(Originally posted on SchoolAdministrationMastery.com)
By Sam Rangel
I’ve been reading a lot of books about leadership, and a common theme in most, if not all, of the books is that the most successful leaders have a sense of purpose. They have identified WHY they do what they do, and then they communicate that purpose to their teams.
If you’ve noticed, I’ve changed my site’s tagline from “Sharing what I’m learning on my journey toward school administration mastery” to “Uniting school administrators to create a better world.”
The reason I’ve made this change is because I’ve discovered my purpose as a school administrator.
In one of my previous, and probably the most important, posts, I shared how school administrators have a profound effect on the future of our society.
If we do our jobs well, we will produce highly qualified, highly motivated, and highly skilled men and women who will have an impact on the direction of our society.
On the other hand, if we don’t do our jobs well, society will be affected as well.
The more I consider the importance of our roles as leaders of schools, the more it becomes clear on how great a responsibility we have, not only to our district, but to society as a whole.
Thus, my purpose as a school administrator became clearer.
I have to be more than just an administrator.
An administrator, by definition, is a person who manages or has a talent for managing. (Dictionary.com)
I have known school administrators who have been great at managing. The keep the school running.
I believe to change the world, however, that we have to be more than just managers. We have to be leaders.
What is a leader? I like Simon Sinek’s definition. Simon states in his book, Start With Why, “Great leaders must have two things: a vision of the world that does not yet exist and the ability to communicate that vision clearly.”
I like to use the analogy of a boat when comparing a manager to a leader.
A manager keeps the boat afloat. A leader inspires those on the boat to grab an oar and start rowing toward a better world.
That is why it is so critical to recognize the importance of our roles as school administrators. When we understand the great impact that our position will have on the future of society, we can focus more on leading than on managing.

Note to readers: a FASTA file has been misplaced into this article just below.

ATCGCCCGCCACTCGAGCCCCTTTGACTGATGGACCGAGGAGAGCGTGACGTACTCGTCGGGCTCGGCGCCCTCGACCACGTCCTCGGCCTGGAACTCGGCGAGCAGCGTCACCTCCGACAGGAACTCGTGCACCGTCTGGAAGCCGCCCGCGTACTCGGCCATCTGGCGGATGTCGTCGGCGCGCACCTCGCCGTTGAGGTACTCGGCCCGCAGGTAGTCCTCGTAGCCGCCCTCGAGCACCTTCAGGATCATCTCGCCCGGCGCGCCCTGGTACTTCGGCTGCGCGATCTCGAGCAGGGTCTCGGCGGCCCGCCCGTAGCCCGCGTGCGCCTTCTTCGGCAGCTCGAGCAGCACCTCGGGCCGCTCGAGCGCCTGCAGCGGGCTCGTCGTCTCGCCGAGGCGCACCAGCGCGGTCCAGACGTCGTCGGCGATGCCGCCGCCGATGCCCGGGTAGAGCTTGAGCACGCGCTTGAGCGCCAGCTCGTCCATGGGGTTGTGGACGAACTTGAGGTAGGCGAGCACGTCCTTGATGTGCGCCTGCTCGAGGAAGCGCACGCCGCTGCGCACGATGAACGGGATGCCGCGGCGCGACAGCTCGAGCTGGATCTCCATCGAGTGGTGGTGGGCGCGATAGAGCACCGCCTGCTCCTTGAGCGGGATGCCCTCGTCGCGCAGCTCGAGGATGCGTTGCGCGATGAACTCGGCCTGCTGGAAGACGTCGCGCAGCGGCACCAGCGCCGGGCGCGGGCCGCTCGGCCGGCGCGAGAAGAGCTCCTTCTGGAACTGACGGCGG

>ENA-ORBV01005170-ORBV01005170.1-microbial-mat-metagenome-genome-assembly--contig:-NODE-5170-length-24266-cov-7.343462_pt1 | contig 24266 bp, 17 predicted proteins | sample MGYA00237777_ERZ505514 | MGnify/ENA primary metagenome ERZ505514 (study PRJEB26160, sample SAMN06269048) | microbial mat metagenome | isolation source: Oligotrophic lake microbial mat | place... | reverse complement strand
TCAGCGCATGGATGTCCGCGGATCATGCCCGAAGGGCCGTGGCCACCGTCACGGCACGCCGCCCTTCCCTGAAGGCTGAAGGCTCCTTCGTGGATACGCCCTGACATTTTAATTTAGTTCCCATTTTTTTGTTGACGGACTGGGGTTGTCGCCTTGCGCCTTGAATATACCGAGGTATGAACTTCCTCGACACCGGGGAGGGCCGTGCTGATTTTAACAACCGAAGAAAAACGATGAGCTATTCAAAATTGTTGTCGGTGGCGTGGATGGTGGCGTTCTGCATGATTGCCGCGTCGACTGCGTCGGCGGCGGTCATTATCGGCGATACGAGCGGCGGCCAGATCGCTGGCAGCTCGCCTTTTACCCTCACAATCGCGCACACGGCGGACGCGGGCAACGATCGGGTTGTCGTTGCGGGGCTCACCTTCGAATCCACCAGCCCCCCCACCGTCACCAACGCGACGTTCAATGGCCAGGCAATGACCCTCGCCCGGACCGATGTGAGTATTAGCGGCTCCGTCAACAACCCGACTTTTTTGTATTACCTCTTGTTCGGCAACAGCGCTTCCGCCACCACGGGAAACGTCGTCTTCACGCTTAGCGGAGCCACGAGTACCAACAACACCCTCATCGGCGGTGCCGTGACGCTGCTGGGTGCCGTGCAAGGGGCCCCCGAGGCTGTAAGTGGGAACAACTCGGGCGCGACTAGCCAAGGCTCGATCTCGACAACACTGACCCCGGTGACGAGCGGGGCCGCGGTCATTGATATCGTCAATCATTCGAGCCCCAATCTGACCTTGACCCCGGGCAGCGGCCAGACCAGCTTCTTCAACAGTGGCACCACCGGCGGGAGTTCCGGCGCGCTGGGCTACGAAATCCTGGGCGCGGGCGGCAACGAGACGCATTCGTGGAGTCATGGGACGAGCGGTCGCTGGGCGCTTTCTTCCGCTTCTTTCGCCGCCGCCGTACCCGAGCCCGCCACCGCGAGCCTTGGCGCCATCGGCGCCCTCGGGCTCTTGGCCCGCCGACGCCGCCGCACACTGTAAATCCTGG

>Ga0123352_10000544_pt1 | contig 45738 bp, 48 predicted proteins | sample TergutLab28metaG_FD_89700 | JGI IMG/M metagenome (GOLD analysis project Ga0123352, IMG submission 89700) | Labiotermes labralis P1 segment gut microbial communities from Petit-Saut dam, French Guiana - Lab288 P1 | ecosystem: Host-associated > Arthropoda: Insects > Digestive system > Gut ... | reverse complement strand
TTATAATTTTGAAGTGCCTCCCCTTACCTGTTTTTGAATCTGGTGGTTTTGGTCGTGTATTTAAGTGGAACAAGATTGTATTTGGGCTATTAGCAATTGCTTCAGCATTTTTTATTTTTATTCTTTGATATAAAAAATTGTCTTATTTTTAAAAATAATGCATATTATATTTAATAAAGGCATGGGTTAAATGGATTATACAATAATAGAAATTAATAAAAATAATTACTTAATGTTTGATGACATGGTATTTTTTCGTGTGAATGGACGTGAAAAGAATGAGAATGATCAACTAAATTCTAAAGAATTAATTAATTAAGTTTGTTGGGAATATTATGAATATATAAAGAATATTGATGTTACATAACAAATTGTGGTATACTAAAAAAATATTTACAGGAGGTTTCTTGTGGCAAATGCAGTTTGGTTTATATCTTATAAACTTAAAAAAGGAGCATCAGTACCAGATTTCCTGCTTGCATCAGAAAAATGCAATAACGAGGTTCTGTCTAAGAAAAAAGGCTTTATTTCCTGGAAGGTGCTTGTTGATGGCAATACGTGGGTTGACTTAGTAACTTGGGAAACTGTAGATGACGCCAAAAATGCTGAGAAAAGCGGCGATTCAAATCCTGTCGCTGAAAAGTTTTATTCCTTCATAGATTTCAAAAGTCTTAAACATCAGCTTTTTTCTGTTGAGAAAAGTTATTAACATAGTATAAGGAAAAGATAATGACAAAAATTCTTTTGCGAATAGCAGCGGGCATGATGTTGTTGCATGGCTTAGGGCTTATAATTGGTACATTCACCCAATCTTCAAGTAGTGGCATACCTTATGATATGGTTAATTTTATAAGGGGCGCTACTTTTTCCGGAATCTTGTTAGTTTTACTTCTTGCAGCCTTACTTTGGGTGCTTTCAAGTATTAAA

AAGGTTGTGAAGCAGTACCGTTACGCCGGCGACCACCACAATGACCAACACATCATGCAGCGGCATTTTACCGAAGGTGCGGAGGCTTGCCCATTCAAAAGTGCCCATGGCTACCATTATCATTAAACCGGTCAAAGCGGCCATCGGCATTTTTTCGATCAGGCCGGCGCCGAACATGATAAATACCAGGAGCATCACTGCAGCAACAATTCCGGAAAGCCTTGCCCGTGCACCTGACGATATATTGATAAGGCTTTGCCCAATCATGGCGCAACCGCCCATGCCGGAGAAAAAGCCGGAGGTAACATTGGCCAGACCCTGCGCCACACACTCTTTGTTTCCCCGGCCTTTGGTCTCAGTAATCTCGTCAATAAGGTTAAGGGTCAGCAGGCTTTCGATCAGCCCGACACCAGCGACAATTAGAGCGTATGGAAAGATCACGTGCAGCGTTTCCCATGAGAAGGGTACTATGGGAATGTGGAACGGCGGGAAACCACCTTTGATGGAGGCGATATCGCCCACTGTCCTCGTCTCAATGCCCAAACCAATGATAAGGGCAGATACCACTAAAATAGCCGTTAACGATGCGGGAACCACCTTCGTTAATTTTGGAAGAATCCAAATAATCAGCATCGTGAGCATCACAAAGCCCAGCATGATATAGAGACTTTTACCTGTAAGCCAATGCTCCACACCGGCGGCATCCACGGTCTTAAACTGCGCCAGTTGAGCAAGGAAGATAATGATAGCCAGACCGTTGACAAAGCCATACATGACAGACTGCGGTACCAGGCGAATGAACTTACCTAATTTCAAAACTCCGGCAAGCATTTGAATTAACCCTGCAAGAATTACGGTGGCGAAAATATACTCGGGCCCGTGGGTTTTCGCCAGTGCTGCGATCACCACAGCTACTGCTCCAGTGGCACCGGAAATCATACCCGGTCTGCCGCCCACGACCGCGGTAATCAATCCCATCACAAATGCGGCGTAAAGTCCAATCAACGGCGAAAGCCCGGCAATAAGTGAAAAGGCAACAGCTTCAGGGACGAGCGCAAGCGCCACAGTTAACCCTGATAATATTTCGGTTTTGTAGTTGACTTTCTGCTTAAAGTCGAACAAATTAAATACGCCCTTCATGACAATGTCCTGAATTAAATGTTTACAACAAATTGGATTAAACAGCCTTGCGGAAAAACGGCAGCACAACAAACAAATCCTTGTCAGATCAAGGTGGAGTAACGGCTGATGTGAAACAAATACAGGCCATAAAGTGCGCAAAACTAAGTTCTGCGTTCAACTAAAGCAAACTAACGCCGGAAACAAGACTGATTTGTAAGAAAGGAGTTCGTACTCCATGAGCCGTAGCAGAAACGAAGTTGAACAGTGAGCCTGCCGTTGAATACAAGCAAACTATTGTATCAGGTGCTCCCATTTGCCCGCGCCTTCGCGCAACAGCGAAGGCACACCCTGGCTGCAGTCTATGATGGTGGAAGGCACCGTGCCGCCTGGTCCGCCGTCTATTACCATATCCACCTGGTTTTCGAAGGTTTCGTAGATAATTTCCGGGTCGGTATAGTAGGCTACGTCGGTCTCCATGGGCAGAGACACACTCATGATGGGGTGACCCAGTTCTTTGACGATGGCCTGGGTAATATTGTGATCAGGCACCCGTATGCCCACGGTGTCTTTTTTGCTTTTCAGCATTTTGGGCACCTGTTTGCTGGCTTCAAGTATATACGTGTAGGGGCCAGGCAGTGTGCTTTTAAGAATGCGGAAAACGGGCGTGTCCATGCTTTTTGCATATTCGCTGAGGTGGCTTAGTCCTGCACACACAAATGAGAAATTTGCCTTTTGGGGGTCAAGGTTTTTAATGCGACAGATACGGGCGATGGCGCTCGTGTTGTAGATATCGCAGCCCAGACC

How do we change the world as school administrators?
I’m glad you asked.
Here are a few ideas:
1. Accept the responsibility. This is the first, but most important step. Accepting the responsibility that your actions have an effect in the future of society will help focus your actions and will clarify what needs to be done. For example, if there has to be a crucial, and uncomfortable, conversation with a teacher, knowing that the future of society depends on it, will make the decision to have the conversation easier. (I know that’s an extreme way of looking at it, but you get the point.)
2. Communicate your vision. This is important, but what happens in many cases, is that the vision is stated once, and then never again. It’s important that your staff is reminded often of the vision. We all need to be reminded of WHY we do what we do.
3. Reward what you want repeated. This is another common theme in my readings. People want to feel appreciated for their good efforts. If you want them to keep doing what they do, make sure that what they do is rewarded. Some ideas for recognizing your staff can be found in the post, Recognizing Your Teacher Rock Stars.
4. Monitor and adjust. Changing the world will take more than a just-set-it-and-forget-it approach. You have to keep track of progress. Another quote that I’ve read is, “What get’s monitored, gets done.” Another idea that I read about was keeping a score card for what you want monitored. That is, if you want to increase the number of students getting GPA awards, for example, keep a score card that is checked often. It will allow you to focus on that particular measure.
5. Teach your leaders to be leaders. What happens if you get hit by a truck tomorrow, and you are transported to the great beyond? Will your leaders know your vision? Will they be able to lead or just keep the boat afloat? Identify your leaders. Then, inspire them to be leaders – to accept the responsibility of changing the world. You can’t change the world by yourself.
That is why I blog. I know that alone, I will never succeed in changing the world, but with the combined efforts of forward-thinking school administrators who have accepted the responsibility, we can’t fail.
Will you accept the responsibility?
Will you help me change the world?
I would love to hear what you think about all this. Please share.
Until next time, here’s to your journey toward School Administration Mastery!
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